It was Tuesday evening, so Tru would have a few days to himself. He hadn’t anticipated that, but there wasn’t much he could do at this point. He spent the next few minutes exploring the house, learning the layout. The master bedroom was down the hall from the kitchen, and it was there that he left his belongings. Upstairs, there were additional bedrooms and bathrooms, all of which appeared pristine and unused. In the master bathroom he found fresh towels along with soap, shampoo, and conditioner, and he treated himself to an extra-long shower, lingering beneath the spray.

His hair was still damp as he stepped onto the back deck. The air remained warm, but the sun was sinking lower and the sky had fanned into a thousand shades of yellow and orange. Squinting into the distance, he could just make out what looked to be a pod of porpoises playing in the waves beyond the breakers. A latched gate gave way to steps that descended to a planked walkway over the grasses; following the steps, he trekked out to the final dune, discovering more steps leading to the beach.

There were few people about. In the distance, he saw a woman trailing behind a small dog; in the opposite direction, a few surfers floated on their boards near a pier that stretched into the ocean like a pointed finger. He started toward the pier, walking on the compact sand near the water’s edge, musing that until recently, he’d never heard of Sunset Beach. He wasn’t sure he’d ever thought about North Carolina at all. He tried to recall whether any of his guests over the years had come from here, without luck. He supposed it didn’t make any difference.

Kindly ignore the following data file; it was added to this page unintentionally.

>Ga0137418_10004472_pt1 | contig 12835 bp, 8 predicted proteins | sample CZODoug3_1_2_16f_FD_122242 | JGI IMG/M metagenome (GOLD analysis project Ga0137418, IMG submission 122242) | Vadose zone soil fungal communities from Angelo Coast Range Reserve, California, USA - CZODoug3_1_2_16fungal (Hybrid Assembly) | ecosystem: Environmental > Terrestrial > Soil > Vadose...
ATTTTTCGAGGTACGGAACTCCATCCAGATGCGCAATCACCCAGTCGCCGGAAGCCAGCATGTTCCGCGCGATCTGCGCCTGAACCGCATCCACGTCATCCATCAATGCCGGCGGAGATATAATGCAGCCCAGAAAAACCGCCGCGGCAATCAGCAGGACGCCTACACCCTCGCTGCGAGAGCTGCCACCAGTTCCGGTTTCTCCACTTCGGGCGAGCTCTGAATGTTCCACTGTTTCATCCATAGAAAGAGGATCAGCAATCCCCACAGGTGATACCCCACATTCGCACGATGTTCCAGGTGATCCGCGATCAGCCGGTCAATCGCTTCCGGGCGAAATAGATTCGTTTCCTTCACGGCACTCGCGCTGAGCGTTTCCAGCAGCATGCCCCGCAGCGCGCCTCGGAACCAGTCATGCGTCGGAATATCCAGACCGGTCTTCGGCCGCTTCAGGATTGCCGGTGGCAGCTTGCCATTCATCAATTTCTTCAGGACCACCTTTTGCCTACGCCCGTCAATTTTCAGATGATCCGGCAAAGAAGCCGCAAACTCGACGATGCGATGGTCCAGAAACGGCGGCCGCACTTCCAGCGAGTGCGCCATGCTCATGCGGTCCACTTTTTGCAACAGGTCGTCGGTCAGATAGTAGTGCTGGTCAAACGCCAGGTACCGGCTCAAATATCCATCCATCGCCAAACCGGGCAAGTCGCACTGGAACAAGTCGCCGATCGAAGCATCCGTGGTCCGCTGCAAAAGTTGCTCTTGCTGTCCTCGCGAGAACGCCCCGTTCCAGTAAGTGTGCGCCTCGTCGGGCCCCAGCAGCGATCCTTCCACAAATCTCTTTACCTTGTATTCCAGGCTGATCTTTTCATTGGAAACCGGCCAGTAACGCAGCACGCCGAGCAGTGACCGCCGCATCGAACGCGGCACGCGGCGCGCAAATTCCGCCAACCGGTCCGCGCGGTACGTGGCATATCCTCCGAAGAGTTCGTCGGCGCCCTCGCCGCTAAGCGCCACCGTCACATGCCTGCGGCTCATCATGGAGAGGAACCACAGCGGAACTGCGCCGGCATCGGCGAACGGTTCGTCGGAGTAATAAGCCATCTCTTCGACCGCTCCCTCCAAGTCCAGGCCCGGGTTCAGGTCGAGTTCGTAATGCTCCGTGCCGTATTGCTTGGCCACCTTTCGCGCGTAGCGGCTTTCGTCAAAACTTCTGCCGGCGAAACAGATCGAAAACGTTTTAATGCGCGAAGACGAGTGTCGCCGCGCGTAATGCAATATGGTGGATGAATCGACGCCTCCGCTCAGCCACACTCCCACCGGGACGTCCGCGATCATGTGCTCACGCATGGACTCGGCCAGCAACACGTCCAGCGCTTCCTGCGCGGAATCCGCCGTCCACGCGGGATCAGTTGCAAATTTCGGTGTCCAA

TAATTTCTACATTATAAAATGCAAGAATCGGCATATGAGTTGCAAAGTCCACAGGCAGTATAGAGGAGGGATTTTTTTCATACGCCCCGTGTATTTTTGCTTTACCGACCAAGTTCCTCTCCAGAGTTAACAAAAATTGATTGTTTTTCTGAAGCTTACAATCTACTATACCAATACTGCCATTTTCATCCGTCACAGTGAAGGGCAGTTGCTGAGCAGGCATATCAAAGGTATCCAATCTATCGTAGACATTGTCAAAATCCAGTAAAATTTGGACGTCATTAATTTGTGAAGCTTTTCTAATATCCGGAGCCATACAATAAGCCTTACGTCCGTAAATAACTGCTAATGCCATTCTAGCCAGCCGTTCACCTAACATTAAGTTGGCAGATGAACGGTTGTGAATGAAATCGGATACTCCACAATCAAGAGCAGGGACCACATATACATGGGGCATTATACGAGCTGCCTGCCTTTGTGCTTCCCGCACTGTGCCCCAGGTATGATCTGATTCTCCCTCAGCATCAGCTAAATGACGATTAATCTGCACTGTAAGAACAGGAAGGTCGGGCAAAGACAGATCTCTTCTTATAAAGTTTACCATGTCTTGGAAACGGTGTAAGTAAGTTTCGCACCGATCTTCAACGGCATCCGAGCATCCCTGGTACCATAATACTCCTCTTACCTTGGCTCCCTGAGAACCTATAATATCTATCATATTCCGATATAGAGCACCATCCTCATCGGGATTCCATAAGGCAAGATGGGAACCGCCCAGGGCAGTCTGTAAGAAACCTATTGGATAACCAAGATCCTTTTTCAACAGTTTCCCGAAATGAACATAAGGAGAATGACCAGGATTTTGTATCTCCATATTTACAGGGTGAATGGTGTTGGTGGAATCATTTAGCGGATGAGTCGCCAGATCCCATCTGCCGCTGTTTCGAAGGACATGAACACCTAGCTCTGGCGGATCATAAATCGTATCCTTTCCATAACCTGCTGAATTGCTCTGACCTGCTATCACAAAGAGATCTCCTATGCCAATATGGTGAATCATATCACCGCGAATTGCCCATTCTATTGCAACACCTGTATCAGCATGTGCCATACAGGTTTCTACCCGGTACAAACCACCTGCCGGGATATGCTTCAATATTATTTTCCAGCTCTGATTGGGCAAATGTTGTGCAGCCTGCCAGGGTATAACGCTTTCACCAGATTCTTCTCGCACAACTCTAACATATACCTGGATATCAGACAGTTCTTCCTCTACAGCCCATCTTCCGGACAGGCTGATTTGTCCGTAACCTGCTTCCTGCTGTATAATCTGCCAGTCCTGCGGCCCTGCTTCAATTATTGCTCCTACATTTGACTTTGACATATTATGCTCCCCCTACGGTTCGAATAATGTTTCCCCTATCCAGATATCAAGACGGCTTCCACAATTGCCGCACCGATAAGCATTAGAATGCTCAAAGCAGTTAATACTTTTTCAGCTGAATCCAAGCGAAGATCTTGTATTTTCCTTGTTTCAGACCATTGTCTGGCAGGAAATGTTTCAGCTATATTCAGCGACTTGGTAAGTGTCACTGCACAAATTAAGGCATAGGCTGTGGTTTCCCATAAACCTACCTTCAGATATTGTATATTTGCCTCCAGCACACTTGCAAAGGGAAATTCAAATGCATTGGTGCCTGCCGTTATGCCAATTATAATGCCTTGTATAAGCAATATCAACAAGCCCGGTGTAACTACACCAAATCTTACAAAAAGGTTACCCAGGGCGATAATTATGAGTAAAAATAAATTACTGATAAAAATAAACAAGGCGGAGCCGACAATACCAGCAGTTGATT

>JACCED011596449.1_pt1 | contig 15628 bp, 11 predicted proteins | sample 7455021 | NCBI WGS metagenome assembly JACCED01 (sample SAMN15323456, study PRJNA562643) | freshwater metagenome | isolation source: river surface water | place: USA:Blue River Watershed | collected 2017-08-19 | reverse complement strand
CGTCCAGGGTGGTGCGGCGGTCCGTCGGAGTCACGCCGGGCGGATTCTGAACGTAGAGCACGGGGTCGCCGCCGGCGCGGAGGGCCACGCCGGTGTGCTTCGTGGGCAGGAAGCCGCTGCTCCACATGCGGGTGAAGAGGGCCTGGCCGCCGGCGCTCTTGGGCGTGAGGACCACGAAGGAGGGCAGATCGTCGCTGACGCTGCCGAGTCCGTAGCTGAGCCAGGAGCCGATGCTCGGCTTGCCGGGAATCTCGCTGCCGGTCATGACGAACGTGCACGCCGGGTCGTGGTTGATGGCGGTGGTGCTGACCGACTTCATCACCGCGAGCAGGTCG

At the pier, he took the stairs up and strolled to the end. Resting his arms on the railings, he gazed over water that stretched to the horizon. The sight of it, the immensity of it, was almost beyond comprehension. It reminded him that there was an entire world out there to explore, and he wondered if he would ever get around to doing it. Maybe when Andrew was older, they’d spend some time traveling together…

As the breeze picked up, the moon began its slow ascent into an indigo sky. He took it as a cue to head back. He assumed his father owned the place. It might have been a rental, but the furnishings were too pricey to trust to strangers, and besides, if that was the case, why not simply put Tru up at a hotel? He wondered again about the delay until Saturday. Why had he flown Tru out so far in advance? If the man was indeed dying, Tru speculated that it could be something medical, which meant there was no guarantee about Saturday, either.

But what would happen when his father did show up? The man was a stranger; a single meeting wasn’t going to change that. Nonetheless, Tru hoped he’d be able to answer some questions, which was the only reason Tru had decided to come in the first place.